Officers from the Financial Crime Investigation Service (FCIS) carried out searches of the headquarters of the Lithuanian Football Federation (LFF) and of the home of the LFF's president, Julius Kvedaras, on Thursday morning.
LFF president Julius Kvedaras
© DELFI / Karolina Pansevič

The FCIS indicated that searches were also carried out at related private companies, but did not reveal what companies were being investigated.

FCIS director Kęstutis Jucevičius told BNS that the pre-trial investigation for embezzlement at the Lithuanian Football Federation had been going on for a month and that the case involved "millions" of euros. No one has been charged in the investigation yet.

On Thursday morning, Kvedaras told DELFI that he was not at home during the raid. "I'll come in to find these guests. I'll need to phone my daughter to ask what's going on at home," he said.

An employee of the LFF said FCIS officers spent several hours sorting through documents at the headquarters. "Many officers came in this morning, they presented a court order and did not explain anything else. We only know there's an investigation into embezzlement. We do not know what they'll want to take with them," the unnamed employee told DELFI.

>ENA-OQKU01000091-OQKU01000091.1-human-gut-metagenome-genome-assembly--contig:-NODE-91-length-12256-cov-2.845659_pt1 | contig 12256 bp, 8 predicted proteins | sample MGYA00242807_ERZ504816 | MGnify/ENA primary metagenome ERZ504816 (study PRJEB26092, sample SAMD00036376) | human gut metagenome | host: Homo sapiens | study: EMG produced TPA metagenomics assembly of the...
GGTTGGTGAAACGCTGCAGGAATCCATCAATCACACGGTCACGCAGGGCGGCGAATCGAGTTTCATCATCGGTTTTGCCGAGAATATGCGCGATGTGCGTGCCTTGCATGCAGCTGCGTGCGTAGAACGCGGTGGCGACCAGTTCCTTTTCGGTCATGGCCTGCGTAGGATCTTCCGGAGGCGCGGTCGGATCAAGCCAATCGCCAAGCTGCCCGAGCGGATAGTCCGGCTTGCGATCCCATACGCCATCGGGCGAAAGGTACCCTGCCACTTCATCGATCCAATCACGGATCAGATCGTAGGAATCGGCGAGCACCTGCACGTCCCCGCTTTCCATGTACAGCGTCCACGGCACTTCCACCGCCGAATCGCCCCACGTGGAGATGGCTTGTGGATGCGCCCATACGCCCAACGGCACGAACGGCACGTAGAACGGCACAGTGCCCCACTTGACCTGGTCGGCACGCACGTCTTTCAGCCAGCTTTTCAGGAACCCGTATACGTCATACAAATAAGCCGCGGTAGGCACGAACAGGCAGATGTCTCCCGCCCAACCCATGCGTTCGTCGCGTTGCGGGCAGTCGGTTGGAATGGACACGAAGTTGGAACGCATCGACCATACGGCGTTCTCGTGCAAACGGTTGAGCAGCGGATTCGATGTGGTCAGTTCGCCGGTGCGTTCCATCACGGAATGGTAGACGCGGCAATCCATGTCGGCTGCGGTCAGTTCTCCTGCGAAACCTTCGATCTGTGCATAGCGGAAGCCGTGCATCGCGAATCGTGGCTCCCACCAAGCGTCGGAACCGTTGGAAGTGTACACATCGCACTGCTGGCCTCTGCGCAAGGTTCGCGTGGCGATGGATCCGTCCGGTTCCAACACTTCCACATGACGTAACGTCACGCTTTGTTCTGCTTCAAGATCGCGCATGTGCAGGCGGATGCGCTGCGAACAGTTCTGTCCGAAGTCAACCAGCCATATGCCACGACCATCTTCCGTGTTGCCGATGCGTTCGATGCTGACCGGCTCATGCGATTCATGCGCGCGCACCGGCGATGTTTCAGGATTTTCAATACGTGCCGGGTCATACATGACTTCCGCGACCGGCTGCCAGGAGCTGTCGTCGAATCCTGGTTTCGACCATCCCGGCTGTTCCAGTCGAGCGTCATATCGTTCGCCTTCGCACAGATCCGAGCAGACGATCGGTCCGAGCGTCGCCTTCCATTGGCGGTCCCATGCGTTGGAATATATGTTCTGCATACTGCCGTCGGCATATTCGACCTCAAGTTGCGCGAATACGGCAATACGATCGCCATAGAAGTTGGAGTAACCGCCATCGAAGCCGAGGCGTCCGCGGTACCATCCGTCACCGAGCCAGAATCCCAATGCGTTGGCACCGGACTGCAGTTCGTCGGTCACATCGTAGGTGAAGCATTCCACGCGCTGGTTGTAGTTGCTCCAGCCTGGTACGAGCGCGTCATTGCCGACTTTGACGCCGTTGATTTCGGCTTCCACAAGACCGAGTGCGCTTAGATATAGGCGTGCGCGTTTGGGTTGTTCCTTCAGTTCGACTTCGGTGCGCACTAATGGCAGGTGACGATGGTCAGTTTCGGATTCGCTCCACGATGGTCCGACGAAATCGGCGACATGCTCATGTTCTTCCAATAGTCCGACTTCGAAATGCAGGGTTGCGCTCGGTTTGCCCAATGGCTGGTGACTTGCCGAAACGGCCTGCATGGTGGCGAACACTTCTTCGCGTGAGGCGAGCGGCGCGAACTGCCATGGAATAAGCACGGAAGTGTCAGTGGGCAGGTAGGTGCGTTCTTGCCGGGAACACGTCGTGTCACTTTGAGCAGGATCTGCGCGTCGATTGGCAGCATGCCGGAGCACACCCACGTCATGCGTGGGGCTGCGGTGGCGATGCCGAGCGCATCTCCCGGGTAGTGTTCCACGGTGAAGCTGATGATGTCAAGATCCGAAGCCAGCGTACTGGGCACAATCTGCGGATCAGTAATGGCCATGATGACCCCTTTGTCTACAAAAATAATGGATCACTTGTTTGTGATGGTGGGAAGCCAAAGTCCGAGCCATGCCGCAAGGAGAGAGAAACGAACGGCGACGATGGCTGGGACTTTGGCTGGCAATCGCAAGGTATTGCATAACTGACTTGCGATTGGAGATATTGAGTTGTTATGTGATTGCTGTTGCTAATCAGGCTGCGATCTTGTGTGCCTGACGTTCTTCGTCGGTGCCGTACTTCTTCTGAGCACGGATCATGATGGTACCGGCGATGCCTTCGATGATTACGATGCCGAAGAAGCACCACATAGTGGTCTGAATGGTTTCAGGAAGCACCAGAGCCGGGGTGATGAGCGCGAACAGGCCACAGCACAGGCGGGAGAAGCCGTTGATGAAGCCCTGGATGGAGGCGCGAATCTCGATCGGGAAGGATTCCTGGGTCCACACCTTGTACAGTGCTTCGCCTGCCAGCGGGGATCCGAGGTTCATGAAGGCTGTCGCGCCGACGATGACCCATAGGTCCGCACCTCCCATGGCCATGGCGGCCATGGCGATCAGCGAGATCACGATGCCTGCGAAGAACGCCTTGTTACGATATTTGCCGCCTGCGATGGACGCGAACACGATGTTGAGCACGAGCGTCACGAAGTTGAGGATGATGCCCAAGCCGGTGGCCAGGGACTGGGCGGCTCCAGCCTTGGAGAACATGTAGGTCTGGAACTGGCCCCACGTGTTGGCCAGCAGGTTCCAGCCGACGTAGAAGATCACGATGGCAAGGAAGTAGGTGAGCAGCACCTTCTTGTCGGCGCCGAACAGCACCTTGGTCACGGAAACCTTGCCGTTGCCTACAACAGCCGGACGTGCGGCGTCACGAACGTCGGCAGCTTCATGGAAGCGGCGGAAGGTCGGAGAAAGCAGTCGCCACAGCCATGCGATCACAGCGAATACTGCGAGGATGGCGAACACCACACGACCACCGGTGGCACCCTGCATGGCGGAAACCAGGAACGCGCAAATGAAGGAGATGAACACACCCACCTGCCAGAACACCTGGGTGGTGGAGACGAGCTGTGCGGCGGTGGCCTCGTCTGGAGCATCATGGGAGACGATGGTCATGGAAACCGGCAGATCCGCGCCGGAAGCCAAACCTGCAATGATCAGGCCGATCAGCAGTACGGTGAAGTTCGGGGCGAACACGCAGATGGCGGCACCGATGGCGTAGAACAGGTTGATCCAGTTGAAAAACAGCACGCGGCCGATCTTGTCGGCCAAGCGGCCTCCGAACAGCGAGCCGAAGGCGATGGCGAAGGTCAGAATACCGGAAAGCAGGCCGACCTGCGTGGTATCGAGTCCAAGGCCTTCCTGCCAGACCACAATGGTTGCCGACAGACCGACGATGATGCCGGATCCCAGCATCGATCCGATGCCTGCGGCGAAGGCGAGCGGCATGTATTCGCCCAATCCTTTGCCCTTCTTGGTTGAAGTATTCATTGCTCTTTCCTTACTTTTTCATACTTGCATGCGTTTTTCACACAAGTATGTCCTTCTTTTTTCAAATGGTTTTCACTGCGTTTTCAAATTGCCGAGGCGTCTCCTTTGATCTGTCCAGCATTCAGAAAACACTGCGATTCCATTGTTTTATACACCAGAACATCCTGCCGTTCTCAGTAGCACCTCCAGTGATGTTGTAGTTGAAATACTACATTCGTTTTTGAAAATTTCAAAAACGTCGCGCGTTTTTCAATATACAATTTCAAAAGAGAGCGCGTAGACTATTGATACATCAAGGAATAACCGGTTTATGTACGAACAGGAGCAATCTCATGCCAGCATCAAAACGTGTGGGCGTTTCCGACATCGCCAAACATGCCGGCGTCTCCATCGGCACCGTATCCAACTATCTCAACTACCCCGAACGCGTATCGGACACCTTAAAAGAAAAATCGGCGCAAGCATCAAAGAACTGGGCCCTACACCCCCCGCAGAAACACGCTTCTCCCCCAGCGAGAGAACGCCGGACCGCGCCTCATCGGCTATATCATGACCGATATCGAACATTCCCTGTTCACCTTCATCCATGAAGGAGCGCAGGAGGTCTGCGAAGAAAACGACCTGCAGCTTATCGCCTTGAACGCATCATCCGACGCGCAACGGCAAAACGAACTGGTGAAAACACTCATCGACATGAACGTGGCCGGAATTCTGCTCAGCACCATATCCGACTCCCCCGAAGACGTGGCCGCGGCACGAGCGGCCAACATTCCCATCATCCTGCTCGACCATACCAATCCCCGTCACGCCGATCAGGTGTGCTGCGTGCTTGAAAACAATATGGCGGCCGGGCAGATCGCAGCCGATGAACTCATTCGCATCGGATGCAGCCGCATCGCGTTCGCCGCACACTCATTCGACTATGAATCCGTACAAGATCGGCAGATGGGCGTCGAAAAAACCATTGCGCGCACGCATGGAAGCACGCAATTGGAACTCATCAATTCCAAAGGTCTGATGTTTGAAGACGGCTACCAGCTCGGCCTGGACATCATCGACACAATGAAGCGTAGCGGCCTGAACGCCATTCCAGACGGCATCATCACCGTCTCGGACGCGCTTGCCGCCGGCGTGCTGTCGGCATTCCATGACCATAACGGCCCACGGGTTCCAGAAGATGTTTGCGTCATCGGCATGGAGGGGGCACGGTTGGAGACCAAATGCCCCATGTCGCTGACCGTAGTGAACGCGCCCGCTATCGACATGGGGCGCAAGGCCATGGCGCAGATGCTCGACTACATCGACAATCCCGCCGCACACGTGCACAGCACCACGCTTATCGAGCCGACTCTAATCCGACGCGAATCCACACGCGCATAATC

The Lithuanian Football Federation's offices
The Lithuanian Football Federation's offices
© DELFI / Karolina Pansevič

Earlier this week, Lithuanian Prime Minister Algirdas Butkevičius said he would ask the country's Department of Physical Education and Sports to carry out an investigation into the Lithuanian Football Federation after opposition parties in parliament called to cut off funding for the LFF due to allegations of having been influenced by criminal elements.

Eligijus Masiulis, the leader of the Liberal Movement, said he had proposed taking the measures in response to reports that criminal groups might be fighting to control the Federation’s management.

The LFF issued a statement after the searches, saying: "The federation, as an organization that operates under Lithuanian law and its articles of association, is annually audited by an independent auditor and reports to both public sports and international football authorities. We are ready to cooperate with law enforcement and to provide all necessary documents and information necessary for the investigation. The federation hopes that the FNTT's actions are not related to the events that have escalated in public over recent days.”

The LFF is scheduled to elect its new president in early 2016.

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